PRIOR HISTORY: Appeal from the Superior Court in Coconino County. Mother had parenting time every other weekend, one evening a week, and extended time over school vacations. Father and Cody moved in with Stepmother and her three sons in January 2000. Tragically, Father died in a traffic accident in [***3] November 2001. One of Stepmother’s sons and Cody attended the same school, and she transported them to and from school. We are not bound by the court’s conclusions of law “that combine both fact and law when there is an error as to the law.” Lee Dev. P8 Mother counters that the court correctly interpreted § 25-415(G)(1) to require Stepmother to show that her relationship with Cody was the same as or superior to his [**315] [*93] relationship with Mother and Father. Neither the definition of “in loco parentis” nor the criteria for obtaining visitation rights requires that the petitioning party be of a different gender than a legal parent. The legislature did not constrain the court’s discretion by imposing additional limitations [**318] [*96] relating to gender or the quality of the child’s relationship with his legal parents, and the Dissent errs by seeking to impose such constraints. [***19] P22 Finally, the fallacy of our dissenting colleague’s position is further revealed by an examination of the effects and consequences of his view of § 25-415(C). The petitioner shall provide notice as required by subsection e. P26 Because I write at some length, the following Table of Contents is provided.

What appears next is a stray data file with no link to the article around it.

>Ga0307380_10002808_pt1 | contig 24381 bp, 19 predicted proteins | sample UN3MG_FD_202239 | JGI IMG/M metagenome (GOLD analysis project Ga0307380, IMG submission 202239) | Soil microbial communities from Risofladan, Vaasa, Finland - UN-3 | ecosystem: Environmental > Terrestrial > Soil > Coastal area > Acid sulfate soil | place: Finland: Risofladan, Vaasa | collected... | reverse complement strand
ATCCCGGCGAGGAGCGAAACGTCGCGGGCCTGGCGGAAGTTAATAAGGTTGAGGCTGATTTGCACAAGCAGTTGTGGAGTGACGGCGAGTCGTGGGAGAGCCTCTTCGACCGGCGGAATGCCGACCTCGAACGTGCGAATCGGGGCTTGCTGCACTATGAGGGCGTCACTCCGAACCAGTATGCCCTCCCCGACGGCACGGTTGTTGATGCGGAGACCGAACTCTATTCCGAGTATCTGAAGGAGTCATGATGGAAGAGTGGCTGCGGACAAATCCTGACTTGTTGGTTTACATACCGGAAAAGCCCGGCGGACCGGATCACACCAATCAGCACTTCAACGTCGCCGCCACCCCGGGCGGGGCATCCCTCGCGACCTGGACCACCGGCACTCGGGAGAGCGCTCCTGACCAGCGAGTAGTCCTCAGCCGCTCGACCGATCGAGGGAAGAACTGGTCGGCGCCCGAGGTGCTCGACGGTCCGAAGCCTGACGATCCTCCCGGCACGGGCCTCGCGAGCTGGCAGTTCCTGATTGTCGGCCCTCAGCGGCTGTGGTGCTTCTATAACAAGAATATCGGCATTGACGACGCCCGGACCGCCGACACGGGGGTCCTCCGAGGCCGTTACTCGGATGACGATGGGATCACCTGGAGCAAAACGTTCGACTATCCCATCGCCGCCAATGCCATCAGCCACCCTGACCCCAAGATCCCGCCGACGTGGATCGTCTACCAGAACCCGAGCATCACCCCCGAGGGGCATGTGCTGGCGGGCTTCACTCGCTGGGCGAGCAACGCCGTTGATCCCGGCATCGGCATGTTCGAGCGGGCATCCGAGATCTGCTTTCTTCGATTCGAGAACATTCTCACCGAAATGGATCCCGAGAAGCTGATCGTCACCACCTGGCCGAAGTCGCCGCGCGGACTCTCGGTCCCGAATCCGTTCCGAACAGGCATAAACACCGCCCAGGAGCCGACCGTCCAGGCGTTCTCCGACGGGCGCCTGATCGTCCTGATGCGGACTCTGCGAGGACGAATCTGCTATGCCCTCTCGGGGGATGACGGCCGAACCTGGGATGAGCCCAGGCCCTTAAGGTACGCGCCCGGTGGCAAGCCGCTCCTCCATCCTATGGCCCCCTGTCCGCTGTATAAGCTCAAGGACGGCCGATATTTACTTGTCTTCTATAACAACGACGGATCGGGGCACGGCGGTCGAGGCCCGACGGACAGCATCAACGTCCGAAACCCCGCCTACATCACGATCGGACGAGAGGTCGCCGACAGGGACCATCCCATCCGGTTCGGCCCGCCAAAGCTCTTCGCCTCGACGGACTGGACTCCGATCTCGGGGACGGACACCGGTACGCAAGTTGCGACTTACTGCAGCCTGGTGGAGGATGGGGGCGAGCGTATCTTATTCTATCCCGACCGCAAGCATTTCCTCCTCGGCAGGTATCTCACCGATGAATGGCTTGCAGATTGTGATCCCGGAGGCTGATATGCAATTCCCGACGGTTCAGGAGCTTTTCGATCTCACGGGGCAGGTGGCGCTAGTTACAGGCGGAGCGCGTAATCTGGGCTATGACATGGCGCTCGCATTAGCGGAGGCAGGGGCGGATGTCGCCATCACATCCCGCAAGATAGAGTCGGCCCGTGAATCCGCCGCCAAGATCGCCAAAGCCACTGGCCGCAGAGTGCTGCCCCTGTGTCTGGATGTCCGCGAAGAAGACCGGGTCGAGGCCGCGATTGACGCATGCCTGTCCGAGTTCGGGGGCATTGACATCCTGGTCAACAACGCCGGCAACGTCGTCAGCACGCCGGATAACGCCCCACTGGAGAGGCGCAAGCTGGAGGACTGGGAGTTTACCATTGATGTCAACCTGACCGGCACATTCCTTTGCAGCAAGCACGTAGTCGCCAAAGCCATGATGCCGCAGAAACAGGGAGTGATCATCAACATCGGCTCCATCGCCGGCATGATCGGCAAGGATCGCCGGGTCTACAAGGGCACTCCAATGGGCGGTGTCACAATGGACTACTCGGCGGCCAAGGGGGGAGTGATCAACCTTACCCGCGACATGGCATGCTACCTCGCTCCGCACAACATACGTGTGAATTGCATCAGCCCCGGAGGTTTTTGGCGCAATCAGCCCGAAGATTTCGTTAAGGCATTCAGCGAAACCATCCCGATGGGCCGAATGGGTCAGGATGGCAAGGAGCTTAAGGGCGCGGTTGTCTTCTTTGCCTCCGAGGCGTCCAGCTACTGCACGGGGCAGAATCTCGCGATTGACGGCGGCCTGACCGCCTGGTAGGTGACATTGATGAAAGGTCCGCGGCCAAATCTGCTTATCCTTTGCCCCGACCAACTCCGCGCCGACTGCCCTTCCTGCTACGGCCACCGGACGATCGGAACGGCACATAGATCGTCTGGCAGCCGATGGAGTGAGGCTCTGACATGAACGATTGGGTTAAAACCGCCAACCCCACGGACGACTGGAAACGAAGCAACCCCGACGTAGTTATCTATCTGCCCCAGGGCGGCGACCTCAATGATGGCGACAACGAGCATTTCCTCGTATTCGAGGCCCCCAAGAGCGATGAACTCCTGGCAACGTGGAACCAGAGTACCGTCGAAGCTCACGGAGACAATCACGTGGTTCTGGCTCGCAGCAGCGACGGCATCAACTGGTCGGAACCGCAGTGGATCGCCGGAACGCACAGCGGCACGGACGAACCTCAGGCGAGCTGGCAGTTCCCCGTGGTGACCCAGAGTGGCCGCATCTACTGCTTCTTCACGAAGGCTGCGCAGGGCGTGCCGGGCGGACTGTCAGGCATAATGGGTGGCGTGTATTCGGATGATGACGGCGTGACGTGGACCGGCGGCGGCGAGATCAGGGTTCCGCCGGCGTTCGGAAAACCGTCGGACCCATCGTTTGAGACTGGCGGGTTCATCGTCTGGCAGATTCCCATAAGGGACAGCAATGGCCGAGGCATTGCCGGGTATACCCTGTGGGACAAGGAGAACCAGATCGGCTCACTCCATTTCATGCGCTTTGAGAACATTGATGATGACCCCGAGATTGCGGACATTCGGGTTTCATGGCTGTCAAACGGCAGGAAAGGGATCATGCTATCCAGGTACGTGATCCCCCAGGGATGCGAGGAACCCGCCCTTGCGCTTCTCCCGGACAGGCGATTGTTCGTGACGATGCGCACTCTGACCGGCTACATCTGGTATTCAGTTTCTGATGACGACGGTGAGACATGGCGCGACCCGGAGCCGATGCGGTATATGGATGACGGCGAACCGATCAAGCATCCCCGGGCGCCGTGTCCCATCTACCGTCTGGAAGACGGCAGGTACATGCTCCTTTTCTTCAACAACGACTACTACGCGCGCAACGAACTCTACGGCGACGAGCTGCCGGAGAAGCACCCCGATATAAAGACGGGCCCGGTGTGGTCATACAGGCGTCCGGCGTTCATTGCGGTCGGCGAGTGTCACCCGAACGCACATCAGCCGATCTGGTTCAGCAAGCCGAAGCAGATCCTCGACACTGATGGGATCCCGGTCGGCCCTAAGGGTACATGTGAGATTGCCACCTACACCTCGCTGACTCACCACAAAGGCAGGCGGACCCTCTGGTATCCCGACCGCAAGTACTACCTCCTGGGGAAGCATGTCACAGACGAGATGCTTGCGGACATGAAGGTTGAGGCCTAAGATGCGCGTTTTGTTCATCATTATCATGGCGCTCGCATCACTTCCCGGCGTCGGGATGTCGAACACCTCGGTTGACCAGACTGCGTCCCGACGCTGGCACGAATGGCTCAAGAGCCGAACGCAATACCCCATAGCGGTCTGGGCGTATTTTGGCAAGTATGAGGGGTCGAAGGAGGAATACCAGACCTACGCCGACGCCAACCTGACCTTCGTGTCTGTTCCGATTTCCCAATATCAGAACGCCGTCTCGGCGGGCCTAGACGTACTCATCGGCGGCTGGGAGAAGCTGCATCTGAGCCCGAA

8 of 22 DOCUMENTS JANETTE RAE SMITH RIEPE, Petitioner-Appellant, v. 1 CA-CV 03-0184 COURT OF APPEALS OF ARIZONA, DIVISION ONE, DEPARTMENT B 208 Ariz. During this time, Mother also was involved with Cody and paid child support to Father. After holding an evidentiary hearing on Stepmother’s petition and [***4] reviewing memoranda from both parties, the superior court found that Stepmother had failed to carry her burden of proving that she stood in loco parentis to the child. P10 Section 25-415(G)(1) does not require a person seeking in loco parentis visitation to establish that he or she has a parental relationship with a child that replaces that child’s relationship with a legal parent. Thus, as Mother acknowledged in oral argument before this court, the superior court can grant in loco parentis visitation to a petitioning party even if the child maintains a meaningful parental relationship with his or her legal parents. Second, awarding in loco parentis visitation against a parent’s wishes does not eliminate that parent’s rights. The person filing the petition stands in loco parentis to the child. It would be significantly detrimental to the child to remain or be placed in the custody of either of the child’s living legal parents who wish to retain or obtain custody. A court of competent jurisdiction has not entered or approved an order concerning the child’s custody within one year before the person filed a petition pursuant to this section, unless there is reason to believe the child’s present environment may seriously endanger the child’s physical, mental, moral or emotional health. One of the following applies: (a) One of the legal parents is deceased. “In loco parentis” means a person who has been treated as a parent by the child and who has formed a meaningful parental relationship with the [***25] child for a substantial period of time. “Legal parent” means a biological or adoptive parent whose parental rights have not been terminated. The majority misconstrues the in loco parentis statute (“ILP statute”) n6 by utilizing an alternative definition of “parent” that judicially unhinges the ties of number and gender that pertain to that term. S.”) section 25-415 (2000) is referred to throughout this dissent as the ILP statute.